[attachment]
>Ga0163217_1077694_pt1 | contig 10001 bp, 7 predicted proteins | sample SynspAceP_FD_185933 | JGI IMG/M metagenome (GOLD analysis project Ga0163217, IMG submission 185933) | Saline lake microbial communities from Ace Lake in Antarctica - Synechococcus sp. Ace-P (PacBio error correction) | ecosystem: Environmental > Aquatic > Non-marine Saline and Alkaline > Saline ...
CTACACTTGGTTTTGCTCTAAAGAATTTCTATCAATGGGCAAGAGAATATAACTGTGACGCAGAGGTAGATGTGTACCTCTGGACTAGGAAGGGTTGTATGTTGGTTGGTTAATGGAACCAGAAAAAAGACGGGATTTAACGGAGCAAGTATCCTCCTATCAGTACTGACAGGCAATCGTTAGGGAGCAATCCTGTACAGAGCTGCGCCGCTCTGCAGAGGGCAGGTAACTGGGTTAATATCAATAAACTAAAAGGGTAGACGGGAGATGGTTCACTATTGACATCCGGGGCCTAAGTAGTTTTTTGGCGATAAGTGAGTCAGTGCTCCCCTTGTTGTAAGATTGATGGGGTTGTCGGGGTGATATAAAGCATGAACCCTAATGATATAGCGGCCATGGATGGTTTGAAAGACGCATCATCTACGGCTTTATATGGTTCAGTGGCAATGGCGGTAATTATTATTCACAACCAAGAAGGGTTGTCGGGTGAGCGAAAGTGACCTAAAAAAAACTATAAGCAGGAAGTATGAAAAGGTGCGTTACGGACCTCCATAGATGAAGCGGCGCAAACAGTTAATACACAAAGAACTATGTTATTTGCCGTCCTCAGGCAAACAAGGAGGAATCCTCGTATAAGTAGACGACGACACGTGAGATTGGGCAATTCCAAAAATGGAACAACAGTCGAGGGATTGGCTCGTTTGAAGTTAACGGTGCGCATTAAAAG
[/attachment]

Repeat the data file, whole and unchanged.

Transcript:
>Ga0163217_1077694_pt1 | contig 10001 bp, 7 predicted proteins | sample SynspAceP_FD_185933 | JGI IMG/M metagenome (GOLD analysis project Ga0163217, IMG submission 185933) | Saline lake microbial communities from Ace Lake in Antarctica - Synechococcus sp. Ace-P (PacBio error correction) | ecosystem: Environmental > Aquatic > Non-marine Saline and Alkaline > Saline ...
CTACACTTGGTTTTGCTCTAAAGAATTTCTATCAATGGGCAAGAGAATATAACTGTGACGCAGAGGTAGATGTGTACCTCTGGACTAGGAAGGGTTGTATGTTGGTTGGTTAATGGAACCAGAAAAAAGACGGGATTTAACGGAGCAAGTATCCTCCTATCAGTACTGACAGGCAATCGTTAGGGAGCAATCCTGTACAGAGCTGCGCCGCTCTGCAGAGGGCAGGTAACTGGGTTAATATCAATAAACTAAAAGGGTAGACGGGAGATGGTTCACTATTGACATCCGGGGCCTAAGTAGTTTTTTGGCGATAAGTGAGTCAGTGCTCCCCTTGTTGTAAGATTGATGGGGTTGTCGGGGTGATATAAAGCATGAACCCTAATGATATAGCGGCCATGGATGGTTTGAAAGACGCATCATCTACGGCTTTATATGGTTCAGTGGCAATGGCGGTAATTATTATTCACAACCAAGAAGGGTTGTCGGGTGAGCGAAAGTGACCTAAAAAAAACTATAAGCAGGAAGTATGAAAAGGTGCGTTACGGACCTCCATAGATGAAGCGGCGCAAACAGTTAATACACAAAGAACTATGTTATTTGCCGTCCTCAGGCAAACAAGGAGGAATCCTCGTATAAGTAGACGACGACACGTGAGATTGGGCAATTCCAAAAATGGAACAACAGTCGAGGGATTGGCTCGTTTGAAGTTAACGGTGCGCATTAAAAG